The worst hotel ever? This traveler thinks he found it

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By Christopher Elliott

Myron Schuur thought he’d found a deal through Orbitz to stay at the American Inn Benton Harbor in Michigan. And he had — but it wasn’t the deal he expected. In fact, he believes he may have just found the worst hotel ever.

“The first thing we noticed was a terrible odor in the halls,” he says. “It was like a mixture of cigarette smoke, dust and stale air. The walls had been poorly patched and painted over.”

That’s consistent with the experiences of others at the inn.

Is this the worst hotel ever?

“Horrible nightmare,” says one reviewer. “We should have slept in the car. Disgusting, dirty floors. I use better towels to wash the car.”

“Worst hotel ever,” agrees another. “The room was completely dirty, everything from the bathroom to the beds. Unable to use the bathroom due to broken sink that empties the water onto the tile, and very dirty toilet that has not even been cleaned. Shower also did not work.”

Same thing happened to Schuur.

“The smell of dead air and cigarette smoke carried into all three of the rooms, though they were noted as non-smoking rooms,” he says.

He complained about Room 317, where there was standing water on the bathroom floor. “The towels were stained, the sheets had stains, and there were dead bugs on the floor,” he says.

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They moved him to Room 107. No luck. “The linens were stained and the pillows themselves were stained,” he says. “The bathtub was severely stained.”

How about Room 105? Nope. “The bathroom was dirty and the linens were all extremely stained,” he says. “There were unpatched holes in the walls.”

Checking out of the worst hotel ever

He checked out of the hotel and asked for a refund of his prepaid weekly rate of $471. That was the right thing to do.

But the hotel refused to refund him. So he asked Orbitz for help, but a representative told him they couldn’t reach a manager to authorize the refund.

Schuur noticed an interesting thing when he asked for his money back. The guy at the front desk claimed he wasn’t in charge and would have to ask a manager for a refund. But Schuur suspects that was the manager, and that he was pretending to be the wrong guy.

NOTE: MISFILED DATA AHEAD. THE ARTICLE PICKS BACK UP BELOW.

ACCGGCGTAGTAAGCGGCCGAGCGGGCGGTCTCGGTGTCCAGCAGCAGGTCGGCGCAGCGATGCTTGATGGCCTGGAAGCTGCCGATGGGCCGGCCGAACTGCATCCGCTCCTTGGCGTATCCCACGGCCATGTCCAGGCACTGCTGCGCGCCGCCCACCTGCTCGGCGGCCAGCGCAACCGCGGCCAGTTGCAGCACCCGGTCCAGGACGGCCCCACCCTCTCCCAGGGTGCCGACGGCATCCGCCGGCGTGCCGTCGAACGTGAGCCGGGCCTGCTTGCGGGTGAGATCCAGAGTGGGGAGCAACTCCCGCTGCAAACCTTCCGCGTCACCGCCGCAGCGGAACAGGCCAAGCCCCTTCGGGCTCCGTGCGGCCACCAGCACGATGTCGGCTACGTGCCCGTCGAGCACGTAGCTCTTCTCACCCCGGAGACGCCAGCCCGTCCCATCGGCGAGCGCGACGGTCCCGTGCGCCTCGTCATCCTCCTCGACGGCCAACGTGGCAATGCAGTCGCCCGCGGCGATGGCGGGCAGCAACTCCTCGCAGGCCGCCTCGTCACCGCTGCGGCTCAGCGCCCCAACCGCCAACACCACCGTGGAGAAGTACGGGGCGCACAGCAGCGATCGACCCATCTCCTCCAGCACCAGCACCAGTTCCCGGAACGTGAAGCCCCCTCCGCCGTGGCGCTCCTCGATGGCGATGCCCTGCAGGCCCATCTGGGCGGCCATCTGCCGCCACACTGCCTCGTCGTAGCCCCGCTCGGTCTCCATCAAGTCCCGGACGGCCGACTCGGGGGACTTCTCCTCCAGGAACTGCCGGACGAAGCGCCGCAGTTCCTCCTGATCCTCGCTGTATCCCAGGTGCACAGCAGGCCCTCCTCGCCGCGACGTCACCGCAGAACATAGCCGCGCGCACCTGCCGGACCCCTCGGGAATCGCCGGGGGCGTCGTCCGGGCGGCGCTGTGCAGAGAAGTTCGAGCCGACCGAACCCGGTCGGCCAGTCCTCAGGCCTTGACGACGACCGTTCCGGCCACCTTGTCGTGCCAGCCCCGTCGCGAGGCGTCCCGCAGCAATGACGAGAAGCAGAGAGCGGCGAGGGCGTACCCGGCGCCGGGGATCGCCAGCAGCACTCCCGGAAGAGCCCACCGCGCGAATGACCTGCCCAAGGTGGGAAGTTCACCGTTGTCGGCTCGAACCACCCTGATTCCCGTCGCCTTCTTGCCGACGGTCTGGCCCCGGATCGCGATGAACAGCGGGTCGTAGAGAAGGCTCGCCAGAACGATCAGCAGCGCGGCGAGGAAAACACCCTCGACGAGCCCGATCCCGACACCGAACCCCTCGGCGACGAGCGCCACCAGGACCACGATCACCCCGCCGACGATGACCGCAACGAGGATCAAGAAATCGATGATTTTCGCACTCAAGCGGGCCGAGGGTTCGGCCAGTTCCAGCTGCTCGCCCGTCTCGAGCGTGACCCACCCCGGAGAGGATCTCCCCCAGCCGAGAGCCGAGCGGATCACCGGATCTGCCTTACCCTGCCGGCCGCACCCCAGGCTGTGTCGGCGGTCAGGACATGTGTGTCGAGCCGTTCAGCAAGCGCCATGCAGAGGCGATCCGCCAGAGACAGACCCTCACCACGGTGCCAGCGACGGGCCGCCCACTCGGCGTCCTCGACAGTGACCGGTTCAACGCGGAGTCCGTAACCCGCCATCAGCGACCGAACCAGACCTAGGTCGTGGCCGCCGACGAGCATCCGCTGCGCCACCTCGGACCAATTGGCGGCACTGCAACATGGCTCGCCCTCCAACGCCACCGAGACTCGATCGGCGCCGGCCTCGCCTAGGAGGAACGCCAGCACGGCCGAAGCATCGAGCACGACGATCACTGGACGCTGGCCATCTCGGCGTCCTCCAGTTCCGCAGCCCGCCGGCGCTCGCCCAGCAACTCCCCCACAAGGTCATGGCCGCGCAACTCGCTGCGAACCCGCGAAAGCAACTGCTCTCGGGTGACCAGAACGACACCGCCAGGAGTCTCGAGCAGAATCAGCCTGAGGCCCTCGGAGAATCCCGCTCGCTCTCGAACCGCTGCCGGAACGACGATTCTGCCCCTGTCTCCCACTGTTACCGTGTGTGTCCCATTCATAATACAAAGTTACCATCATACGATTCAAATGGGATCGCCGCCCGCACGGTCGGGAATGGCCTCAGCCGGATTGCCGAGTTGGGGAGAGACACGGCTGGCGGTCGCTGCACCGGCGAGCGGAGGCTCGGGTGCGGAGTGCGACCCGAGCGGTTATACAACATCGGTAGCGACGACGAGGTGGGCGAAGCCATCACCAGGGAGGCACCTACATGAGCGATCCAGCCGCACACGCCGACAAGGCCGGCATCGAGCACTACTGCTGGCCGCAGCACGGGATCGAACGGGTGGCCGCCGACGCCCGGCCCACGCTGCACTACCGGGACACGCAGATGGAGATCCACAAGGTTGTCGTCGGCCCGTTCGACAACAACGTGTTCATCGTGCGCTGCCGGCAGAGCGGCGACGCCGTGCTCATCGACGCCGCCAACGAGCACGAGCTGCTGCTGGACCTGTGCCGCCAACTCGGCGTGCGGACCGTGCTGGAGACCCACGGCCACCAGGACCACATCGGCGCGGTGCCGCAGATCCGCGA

“It seems that Orbitz has given up on their efforts to reach the manager at the hotel,” he adds. “I wouldn’t be surprised to learn that he answered the phone multiple times and simply pretended he was not the manager.” (Related: “We have been ripped off.”)

Well, one thing is certain: Orbitz has no business selling this hotel. And yet, even after bringing this to the online agency’s attention, it still lists the hotel on its site. Come on.

Contacting Orbitz

I contacted Orbitz on behalf of Schuur. It refunded the $471.

When travelers book through an online agency, they deserve what the OTA promises. In this case,  “cheap and chic,” in Orbitz’ words. Not cheap and crumbling.

In other words, Schuur should have had a sure thing when he booked online.

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Christopher Elliott

Christopher Elliott is the founder of Elliott Advocacy, a 501(c)(3) nonprofit organization that empowers consumers to solve their problems and helps those who can't. He's the author of numerous books on consumer advocacy and writes three nationally syndicated columns. He also publishes the Elliott Report, a news site for consumers, and Elliott Confidential, a critically acclaimed newsletter about customer service. If you have a consumer problem you can't solve, contact him directly through his advocacy website. You can also follow him on X, Facebook, and LinkedIn, or sign up for his daily newsletter. He is based in Rio de Janeiro.

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